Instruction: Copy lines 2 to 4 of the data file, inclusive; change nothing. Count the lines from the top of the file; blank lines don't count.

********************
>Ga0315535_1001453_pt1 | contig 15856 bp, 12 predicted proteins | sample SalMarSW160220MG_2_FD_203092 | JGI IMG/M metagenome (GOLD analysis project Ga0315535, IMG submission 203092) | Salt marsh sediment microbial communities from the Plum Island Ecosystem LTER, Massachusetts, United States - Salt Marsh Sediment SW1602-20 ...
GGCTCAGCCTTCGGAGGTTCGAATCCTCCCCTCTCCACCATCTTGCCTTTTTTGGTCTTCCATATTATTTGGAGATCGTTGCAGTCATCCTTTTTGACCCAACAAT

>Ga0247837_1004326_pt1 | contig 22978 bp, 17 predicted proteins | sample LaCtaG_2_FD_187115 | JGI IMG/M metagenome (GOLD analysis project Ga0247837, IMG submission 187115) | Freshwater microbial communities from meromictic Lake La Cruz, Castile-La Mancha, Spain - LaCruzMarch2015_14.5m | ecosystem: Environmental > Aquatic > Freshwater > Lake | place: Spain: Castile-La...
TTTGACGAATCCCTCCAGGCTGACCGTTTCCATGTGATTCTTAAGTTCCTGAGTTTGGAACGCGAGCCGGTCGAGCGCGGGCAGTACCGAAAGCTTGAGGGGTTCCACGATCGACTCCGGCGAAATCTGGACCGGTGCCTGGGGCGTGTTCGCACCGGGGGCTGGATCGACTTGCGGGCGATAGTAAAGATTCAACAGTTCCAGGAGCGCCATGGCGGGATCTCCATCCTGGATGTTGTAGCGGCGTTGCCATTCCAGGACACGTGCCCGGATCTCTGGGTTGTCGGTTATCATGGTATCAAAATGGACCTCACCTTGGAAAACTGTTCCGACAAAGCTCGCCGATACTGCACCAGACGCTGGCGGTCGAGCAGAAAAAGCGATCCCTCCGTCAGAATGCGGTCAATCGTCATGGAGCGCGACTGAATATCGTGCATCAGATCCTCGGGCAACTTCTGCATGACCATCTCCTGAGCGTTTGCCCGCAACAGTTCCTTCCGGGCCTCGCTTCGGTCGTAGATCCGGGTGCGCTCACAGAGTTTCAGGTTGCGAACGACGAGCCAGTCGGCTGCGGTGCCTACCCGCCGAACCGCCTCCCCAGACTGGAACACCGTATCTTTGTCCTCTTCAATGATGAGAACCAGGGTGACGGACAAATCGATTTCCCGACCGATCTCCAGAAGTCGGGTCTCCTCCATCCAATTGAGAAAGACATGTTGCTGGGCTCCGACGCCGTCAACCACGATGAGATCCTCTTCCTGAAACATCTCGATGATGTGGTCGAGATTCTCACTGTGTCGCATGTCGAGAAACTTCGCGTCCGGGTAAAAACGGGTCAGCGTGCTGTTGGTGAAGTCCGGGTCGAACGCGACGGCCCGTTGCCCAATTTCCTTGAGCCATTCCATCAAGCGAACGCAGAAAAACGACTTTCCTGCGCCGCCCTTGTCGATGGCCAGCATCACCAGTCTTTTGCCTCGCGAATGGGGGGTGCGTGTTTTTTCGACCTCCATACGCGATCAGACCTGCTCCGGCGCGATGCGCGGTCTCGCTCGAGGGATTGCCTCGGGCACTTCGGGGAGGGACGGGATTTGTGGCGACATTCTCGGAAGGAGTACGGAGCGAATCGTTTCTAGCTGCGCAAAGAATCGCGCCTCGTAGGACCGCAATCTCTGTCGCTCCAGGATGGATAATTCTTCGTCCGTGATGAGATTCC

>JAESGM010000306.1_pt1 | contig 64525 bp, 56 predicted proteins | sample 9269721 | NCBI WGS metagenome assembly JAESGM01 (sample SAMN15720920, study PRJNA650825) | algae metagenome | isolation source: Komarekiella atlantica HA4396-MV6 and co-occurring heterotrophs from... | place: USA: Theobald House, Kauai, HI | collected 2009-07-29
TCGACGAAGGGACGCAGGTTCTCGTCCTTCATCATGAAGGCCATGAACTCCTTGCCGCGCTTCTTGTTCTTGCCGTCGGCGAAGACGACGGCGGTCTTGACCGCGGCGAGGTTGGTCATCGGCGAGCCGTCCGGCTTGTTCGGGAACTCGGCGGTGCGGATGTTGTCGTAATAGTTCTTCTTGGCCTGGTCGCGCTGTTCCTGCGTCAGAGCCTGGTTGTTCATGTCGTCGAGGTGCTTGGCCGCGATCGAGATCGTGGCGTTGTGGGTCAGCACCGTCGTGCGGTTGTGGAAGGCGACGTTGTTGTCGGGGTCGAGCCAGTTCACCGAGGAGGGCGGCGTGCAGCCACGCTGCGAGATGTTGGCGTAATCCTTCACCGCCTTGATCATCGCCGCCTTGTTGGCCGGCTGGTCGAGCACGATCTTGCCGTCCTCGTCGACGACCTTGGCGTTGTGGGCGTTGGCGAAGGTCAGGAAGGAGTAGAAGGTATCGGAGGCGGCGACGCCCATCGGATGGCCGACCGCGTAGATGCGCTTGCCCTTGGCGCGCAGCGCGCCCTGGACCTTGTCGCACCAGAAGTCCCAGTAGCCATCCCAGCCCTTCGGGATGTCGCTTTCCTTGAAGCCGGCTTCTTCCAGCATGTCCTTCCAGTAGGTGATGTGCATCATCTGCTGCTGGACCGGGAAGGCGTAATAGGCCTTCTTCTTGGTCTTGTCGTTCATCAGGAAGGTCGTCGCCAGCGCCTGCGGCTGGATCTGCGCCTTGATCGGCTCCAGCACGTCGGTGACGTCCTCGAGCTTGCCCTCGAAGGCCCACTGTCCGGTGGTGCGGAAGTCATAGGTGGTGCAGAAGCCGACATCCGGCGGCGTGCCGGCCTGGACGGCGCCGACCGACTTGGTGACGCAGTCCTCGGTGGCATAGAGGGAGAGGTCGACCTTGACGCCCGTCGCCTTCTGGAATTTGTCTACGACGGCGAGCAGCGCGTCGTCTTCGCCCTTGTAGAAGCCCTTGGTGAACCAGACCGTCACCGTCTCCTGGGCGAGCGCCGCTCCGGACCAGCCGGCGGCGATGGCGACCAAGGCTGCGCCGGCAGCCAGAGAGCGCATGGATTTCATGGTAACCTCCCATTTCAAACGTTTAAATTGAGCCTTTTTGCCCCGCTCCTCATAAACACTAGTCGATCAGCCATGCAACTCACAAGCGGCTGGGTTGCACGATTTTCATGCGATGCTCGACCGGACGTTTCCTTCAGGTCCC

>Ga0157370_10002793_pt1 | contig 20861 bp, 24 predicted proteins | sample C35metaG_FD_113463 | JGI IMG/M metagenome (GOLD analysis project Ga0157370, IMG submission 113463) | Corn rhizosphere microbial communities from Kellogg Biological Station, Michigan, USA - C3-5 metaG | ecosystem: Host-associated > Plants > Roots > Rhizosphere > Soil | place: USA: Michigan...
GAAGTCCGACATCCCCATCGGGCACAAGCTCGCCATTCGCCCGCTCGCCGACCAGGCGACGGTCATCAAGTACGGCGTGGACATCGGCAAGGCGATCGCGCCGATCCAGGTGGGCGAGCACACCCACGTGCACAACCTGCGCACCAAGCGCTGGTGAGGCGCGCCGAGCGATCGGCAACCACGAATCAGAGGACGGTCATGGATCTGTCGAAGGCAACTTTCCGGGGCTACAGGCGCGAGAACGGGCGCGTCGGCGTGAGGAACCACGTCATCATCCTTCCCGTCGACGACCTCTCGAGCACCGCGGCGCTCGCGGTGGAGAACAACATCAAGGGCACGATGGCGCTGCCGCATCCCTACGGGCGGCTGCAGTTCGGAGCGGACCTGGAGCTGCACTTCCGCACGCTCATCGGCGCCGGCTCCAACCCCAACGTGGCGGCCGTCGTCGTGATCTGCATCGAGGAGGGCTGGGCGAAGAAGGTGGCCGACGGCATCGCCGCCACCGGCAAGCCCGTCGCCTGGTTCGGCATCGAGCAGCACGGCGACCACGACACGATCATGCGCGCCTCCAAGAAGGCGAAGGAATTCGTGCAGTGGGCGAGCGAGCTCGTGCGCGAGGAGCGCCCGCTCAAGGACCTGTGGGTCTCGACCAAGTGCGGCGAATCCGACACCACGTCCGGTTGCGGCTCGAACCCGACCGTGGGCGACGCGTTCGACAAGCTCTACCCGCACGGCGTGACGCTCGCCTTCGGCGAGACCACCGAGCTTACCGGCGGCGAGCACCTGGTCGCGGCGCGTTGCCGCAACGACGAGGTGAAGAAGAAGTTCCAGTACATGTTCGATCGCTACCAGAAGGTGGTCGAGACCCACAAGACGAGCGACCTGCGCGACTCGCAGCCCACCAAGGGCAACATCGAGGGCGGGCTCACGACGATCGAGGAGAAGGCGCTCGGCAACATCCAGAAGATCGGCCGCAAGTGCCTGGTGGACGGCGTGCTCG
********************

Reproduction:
GGCTCAGCCTTCGGAGGTTCGAATCCTCCCCTCTCCACCATCTTGCCTTTTTTGGTCTTCCATATTATTTGGAGATCGTTGCAGTCATCCTTTTTGACCCAACAAT

>Ga0247837_1004326_pt1 | contig 22978 bp, 17 predicted proteins | sample LaCtaG_2_FD_187115 | JGI IMG/M metagenome (GOLD analysis project Ga0247837, IMG submission 187115) | Freshwater microbial communities from meromictic Lake La Cruz, Castile-La Mancha, Spain - LaCruzMarch2015_14.5m | ecosystem: Environmental > Aquatic > Freshwater > Lake | place: Spain: Castile-La...
TTTGACGAATCCCTCCAGGCTGACCGTTTCCATGTGATTCTTAAGTTCCTGAGTTTGGAACGCGAGCCGGTCGAGCGCGGGCAGTACCGAAAGCTTGAGGGGTTCCACGATCGACTCCGGCGAAATCTGGACCGGTGCCTGGGGCGTGTTCGCACCGGGGGCTGGATCGACTTGCGGGCGATAGTAAAGATTCAACAGTTCCAGGAGCGCCATGGCGGGATCTCCATCCTGGATGTTGTAGCGGCGTTGCCATTCCAGGACACGTGCCCGGATCTCTGGGTTGTCGGTTATCATGGTATCAAAATGGACCTCACCTTGGAAAACTGTTCCGACAAAGCTCGCCGATACTGCACCAGACGCTGGCGGTCGAGCAGAAAAAGCGATCCCTCCGTCAGAATGCGGTCAATCGTCATGGAGCGCGACTGAATATCGTGCATCAGATCCTCGGGCAACTTCTGCATGACCATCTCCTGAGCGTTTGCCCGCAACAGTTCCTTCCGGGCCTCGCTTCGGTCGTAGATCCGGGTGCGCTCACAGAGTTTCAGGTTGCGAACGACGAGCCAGTCGGCTGCGGTGCCTACCCGCCGAACCGCCTCCCCAGACTGGAACACCGTATCTTTGTCCTCTTCAATGATGAGAACCAGGGTGACGGACAAATCGATTTCCCGACCGATCTCCAGAAGTCGGGTCTCCTCCATCCAATTGAGAAAGACATGTTGCTGGGCTCCGACGCCGTCAACCACGATGAGATCCTCTTCCTGAAACATCTCGATGATGTGGTCGAGATTCTCACTGTGTCGCATGTCGAGAAACTTCGCGTCCGGGTAAAAACGGGTCAGCGTGCTGTTGGTGAAGTCCGGGTCGAACGCGACGGCCCGTTGCCCAATTTCCTTGAGCCATTCCATCAAGCGAACGCAGAAAAACGACTTTCCTGCGCCGCCCTTGTCGATGGCCAGCATCACCAGTCTTTTGCCTCGCGAATGGGGGGTGCGTGTTTTTTCGACCTCCATACGCGATCAGACCTGCTCCGGCGCGATGCGCGGTCTCGCTCGAGGGATTGCCTCGGGCACTTCGGGGAGGGACGGGATTTGTGGCGACATTCTCGGAAGGAGTACGGAGCGAATCGTTTCTAGCTGCGCAAAGAATCGCGCCTCGTAGGACCGCAATCTCTGTCGCTCCAGGATGGATAATTCTTCGTCCGTGATGAGATTCC